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Open-Xchange takes aim at no less than Microsoft Office, Google Docs

Jon Gold | April 10, 2013
OX CEO Rafael Laguna talks format headaches and free software

Anything OX's recognition system doesn't understand -- like certain types of formulae or art formats, which tend to break compatibility with the .odt standard and Google Docs -- it simply ignores and replaces with a placeholder, says Laguna.

After changes are made to, say, a .docx file in the browser-based editor, the framework can simply "replay" the changes and update the original document seamlessly. "If I send this file to you and you're a Word user and you open it, you'll see the same stuff is still there."

OX Text was supposed to officially launch Monday, but Laguna says that minor QA issues will push the release to later in the week. There's another catch, however, for those eager to give it a whirl -- while OX doesn't charge for the use of the software itself, it also doesn't provide a consumer-facing, public cloud option, which means you'll have to host it yourself if you want to kick the tires.

"We're not a service provider; we're not Salesforce or Google, where we would set up the service directly for people," says Laguna. "Instead, we have people who know how to provide services."

"There is no good open-source license yet for the cloud application age," says Laguna. "The old ones ... don't make sense." So the back-end server code is licensed under the GPL, and the OX Text Web application uses the Creative Commons non-commercial share-alike license. Essentially, this means you can do whatever you like with the code, but if you want to sell something based on it, you have to go through OX.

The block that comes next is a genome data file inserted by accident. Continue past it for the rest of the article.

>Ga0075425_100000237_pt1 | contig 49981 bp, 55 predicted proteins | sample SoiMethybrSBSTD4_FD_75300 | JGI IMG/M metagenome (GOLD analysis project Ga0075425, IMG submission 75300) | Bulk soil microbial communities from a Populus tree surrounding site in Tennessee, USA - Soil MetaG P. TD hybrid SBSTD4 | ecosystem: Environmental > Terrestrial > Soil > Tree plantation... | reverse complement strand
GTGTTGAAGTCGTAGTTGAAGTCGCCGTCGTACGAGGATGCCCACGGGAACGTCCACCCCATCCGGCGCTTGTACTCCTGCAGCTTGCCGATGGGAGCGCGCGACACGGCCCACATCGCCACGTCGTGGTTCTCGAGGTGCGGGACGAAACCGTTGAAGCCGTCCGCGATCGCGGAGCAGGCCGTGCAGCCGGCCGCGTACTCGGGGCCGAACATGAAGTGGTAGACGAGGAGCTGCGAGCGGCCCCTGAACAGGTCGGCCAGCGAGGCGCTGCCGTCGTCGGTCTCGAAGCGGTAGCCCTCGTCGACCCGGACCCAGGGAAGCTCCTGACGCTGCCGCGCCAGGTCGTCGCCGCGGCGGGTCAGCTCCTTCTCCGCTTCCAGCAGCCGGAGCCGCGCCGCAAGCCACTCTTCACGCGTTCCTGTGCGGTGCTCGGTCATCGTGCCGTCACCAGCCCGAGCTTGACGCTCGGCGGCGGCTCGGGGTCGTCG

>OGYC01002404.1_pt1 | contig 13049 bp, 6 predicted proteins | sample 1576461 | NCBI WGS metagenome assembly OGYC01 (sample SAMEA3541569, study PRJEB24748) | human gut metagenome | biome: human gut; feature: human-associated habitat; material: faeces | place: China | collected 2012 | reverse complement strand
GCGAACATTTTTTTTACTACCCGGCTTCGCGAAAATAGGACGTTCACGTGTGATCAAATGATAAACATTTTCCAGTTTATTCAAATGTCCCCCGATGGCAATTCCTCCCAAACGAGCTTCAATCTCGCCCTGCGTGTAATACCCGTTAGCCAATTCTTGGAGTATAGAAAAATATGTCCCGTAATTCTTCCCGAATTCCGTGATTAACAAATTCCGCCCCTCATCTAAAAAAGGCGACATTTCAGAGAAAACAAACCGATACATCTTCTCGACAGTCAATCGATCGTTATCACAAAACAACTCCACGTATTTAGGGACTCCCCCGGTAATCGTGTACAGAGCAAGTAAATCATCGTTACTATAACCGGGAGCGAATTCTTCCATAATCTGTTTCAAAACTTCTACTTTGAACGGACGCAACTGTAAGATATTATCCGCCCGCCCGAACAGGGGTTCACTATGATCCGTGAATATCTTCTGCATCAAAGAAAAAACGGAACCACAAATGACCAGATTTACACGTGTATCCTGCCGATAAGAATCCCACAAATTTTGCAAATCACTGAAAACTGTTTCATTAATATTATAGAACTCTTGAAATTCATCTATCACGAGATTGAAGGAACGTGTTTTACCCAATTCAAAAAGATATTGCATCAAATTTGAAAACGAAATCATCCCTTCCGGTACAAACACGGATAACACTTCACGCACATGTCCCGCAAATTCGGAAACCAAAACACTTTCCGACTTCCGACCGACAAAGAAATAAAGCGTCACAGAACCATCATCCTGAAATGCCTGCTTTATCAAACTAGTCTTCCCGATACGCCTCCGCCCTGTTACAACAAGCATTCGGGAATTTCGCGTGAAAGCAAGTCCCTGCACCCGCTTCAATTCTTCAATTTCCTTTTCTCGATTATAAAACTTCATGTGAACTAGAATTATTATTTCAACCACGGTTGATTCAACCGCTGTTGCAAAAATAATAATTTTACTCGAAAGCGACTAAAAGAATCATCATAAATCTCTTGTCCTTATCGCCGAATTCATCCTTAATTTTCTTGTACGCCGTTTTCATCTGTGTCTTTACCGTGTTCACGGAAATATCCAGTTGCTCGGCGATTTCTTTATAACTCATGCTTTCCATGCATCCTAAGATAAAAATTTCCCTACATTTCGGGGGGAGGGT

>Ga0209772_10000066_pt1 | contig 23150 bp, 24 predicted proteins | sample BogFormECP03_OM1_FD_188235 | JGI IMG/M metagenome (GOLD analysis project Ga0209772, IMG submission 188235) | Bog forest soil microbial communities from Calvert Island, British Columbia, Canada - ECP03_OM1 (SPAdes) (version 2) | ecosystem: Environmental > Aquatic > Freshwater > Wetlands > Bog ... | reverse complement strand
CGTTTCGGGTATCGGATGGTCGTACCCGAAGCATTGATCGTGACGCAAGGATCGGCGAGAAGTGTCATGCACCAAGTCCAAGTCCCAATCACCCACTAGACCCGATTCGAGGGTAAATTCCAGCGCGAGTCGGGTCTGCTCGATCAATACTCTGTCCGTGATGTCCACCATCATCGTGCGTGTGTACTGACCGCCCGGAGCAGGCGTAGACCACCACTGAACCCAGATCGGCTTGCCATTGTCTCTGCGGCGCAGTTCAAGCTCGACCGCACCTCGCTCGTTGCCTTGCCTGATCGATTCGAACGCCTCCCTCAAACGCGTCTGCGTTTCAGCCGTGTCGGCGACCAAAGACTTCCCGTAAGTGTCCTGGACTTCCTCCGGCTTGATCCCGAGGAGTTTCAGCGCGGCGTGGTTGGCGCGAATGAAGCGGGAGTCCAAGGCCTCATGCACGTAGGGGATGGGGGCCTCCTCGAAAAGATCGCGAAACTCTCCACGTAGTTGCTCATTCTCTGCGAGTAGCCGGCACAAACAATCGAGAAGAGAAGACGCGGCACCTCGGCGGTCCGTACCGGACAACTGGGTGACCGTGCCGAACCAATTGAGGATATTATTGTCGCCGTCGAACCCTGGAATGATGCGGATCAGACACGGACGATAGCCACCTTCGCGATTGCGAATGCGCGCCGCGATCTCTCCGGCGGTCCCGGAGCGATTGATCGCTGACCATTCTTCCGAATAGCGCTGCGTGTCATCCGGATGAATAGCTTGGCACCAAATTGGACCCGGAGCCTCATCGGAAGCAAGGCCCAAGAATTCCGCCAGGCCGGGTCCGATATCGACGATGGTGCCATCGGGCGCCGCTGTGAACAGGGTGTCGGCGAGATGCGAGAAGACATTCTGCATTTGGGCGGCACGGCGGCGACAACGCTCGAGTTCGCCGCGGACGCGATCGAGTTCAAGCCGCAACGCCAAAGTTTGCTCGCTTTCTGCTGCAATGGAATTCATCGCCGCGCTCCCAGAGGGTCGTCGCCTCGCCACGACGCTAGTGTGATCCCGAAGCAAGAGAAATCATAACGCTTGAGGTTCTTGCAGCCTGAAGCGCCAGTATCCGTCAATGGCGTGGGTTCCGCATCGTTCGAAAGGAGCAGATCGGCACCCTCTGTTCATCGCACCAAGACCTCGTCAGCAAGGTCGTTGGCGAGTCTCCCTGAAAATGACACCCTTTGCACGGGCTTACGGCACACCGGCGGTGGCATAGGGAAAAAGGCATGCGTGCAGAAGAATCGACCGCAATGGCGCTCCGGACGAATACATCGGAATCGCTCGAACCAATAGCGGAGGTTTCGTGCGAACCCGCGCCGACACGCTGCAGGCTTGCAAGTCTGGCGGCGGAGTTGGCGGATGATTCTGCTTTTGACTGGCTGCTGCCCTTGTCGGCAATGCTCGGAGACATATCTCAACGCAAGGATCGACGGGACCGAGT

The company will commercialize OX Apps by taking a cut of sales from businesses building custom versions of the software for profit, as well as selling support and services, Laguna says.

"This way, we have a very scalable business model on the one hand, but we're sort of in the same boat with [the customer]," according to Laguna. "They start making money, we make money."

OX's Apps framework is an impressive unified Web-based desktop, featuring integrated mail, address book, calendar and file management features presented with an interface that looks like a blend of Google Docs and the latest generation of MS Office programs. There's also a dedicated mobile site.

Laguna says keeping everything compatible with all the major browsers is often a headache.

"This is why I hate this recent announcement of Google's, where they said they're forking WebKit," he quips.

You can give OX Apps a try here, along with Text when it's released.


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